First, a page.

Where’s the ferry? WSF offers new ETA feature online

If you use Washington State Ferries, from Fauntleroy or anyplace else, you probably know about Vessel Watch – the GPS-enabled online feature that shows you where any given ferry is at any time. WSF just announced it’s added a feature to Vessel Watch: The estimated time of arrival (ETA) for whatever ferry you’re keeping an eye on. Read on for the details:

The WSF news release:

Now there are no excuses to be late for winter holiday celebrations. Washington State Ferries (WSF) today launched a new feature that provides customers the estimated time of arrival (ETA) for vessels throughout the system.

ETA data is available at the bottom of the WSF VesselWatch page. The system calculates ETA based on a vessel’s current location, departure terminal and destination. It compares the GPS and historical sailing data to the record of similar vessels at similar locations along the same route. Factors such as weather and marine traffic conditions can affect the ETA calculations.

“I can’t wait for customers to try out this new tool,” said David Moseley, assistant secretary for Washington State Ferries. “It’s just one more piece of information that we can provide customers when they plan to take the ferry.”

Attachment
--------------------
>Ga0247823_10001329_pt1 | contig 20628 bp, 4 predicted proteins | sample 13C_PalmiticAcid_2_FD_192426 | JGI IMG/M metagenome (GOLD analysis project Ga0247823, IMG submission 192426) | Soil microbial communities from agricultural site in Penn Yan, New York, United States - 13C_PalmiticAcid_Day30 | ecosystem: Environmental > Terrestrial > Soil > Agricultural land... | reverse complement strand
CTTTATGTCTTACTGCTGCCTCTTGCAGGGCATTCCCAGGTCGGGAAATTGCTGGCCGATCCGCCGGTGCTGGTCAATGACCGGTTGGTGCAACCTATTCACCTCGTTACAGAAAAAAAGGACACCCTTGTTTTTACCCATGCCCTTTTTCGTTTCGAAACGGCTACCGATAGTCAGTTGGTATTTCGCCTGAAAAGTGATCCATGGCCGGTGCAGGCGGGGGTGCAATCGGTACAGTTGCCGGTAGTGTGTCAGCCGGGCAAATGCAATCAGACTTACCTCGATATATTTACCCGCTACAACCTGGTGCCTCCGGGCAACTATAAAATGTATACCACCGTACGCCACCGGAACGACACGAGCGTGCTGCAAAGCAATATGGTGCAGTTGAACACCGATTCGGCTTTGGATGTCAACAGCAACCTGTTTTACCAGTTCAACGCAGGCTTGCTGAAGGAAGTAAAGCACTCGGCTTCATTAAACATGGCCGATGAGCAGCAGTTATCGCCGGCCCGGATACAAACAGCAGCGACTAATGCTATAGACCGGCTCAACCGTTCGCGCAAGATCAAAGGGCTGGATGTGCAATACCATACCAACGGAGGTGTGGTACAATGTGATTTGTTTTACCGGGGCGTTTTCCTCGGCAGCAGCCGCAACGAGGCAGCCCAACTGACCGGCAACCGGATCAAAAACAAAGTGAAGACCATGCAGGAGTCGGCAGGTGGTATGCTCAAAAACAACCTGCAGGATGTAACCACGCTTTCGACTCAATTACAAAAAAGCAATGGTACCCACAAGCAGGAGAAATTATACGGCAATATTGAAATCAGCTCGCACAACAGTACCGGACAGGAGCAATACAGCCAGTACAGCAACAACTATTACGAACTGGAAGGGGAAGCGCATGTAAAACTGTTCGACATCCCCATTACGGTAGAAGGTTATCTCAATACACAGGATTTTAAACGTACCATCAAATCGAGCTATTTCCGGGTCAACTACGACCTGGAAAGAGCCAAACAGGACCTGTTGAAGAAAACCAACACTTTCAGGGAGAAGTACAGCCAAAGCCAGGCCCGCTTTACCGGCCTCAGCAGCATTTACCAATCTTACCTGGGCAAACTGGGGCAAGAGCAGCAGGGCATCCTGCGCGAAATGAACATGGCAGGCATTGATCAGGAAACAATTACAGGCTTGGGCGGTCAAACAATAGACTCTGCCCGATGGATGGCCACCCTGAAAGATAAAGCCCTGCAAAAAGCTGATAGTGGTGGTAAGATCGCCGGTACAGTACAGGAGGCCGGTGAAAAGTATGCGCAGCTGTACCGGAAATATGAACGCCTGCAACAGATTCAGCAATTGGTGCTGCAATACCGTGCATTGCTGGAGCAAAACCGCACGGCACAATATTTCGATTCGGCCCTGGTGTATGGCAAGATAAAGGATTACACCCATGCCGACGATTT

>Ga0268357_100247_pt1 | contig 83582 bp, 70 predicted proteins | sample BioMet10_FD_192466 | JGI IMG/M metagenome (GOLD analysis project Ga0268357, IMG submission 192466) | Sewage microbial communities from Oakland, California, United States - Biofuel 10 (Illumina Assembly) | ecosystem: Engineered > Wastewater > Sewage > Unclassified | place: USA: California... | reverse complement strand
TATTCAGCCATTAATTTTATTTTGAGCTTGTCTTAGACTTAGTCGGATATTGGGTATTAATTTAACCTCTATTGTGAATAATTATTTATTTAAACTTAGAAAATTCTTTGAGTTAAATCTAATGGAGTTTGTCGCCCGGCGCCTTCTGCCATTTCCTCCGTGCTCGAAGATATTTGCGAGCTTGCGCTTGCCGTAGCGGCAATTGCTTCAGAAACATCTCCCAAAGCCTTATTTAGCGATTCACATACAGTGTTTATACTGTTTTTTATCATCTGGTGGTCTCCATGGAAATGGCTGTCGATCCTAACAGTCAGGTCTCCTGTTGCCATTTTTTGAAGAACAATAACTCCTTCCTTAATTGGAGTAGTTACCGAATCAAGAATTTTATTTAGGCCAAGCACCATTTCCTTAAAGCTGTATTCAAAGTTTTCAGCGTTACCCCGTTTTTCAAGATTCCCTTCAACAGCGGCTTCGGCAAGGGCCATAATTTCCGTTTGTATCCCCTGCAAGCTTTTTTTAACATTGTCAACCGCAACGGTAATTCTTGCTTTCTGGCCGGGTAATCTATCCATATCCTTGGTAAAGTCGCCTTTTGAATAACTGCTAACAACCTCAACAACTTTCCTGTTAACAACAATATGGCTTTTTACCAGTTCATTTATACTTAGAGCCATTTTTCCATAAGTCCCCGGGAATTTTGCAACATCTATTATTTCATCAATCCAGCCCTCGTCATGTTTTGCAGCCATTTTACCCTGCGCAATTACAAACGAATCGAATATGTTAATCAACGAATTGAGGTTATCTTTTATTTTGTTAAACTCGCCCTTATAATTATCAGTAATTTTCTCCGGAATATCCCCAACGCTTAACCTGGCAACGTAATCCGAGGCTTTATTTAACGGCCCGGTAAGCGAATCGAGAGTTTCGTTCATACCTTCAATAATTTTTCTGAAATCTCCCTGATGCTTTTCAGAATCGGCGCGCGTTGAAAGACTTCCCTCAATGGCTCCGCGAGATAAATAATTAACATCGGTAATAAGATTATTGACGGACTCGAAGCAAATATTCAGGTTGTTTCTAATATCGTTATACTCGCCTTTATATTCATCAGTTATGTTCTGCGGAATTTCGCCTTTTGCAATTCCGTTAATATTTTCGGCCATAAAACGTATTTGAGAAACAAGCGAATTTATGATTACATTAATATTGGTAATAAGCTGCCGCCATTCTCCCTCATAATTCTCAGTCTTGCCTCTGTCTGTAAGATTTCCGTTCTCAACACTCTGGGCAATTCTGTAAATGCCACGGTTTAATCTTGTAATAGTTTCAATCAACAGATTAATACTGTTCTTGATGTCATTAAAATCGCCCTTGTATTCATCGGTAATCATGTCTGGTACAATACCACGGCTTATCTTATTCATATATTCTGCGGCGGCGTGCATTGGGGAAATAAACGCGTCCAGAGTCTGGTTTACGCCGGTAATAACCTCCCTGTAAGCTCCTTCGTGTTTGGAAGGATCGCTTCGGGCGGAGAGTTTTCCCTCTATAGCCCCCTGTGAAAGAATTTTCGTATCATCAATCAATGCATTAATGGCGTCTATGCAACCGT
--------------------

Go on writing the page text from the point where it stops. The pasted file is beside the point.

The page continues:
This new ETA feature joins the customer Web-based toolkit, which includes VesselWatch, Best Travel Times and Terminal Cameras.

(We also have the Fauntleroy terminal camera on the WSB Traffic page.)

2 Replies to "Where's the ferry? WSF offers new ETA feature online"

  • Eric G December 6, 2011 (12:43 pm)

    Seems pretty silly to me. In my experience, the ferries are almost always on time, even when they are overloaded. Estimated wait times would be more useful.

    Oh, and also, their online schedule for the Bainbridge ferry over Thanksgiving weekend was just plain wrong. It didn’t agree with the paper schedule, which was correct.

  • MB December 6, 2011 (2:31 pm)

    Have to agree with Eric G, we take the ferry a lot and never have a problem with arrival times…it’s guessing how many boats I’m going to miss based on the length of the line that throws a wrench in things. I suppose it would be helpful when a boat is down or some catastrophe severely alters the schedule though.

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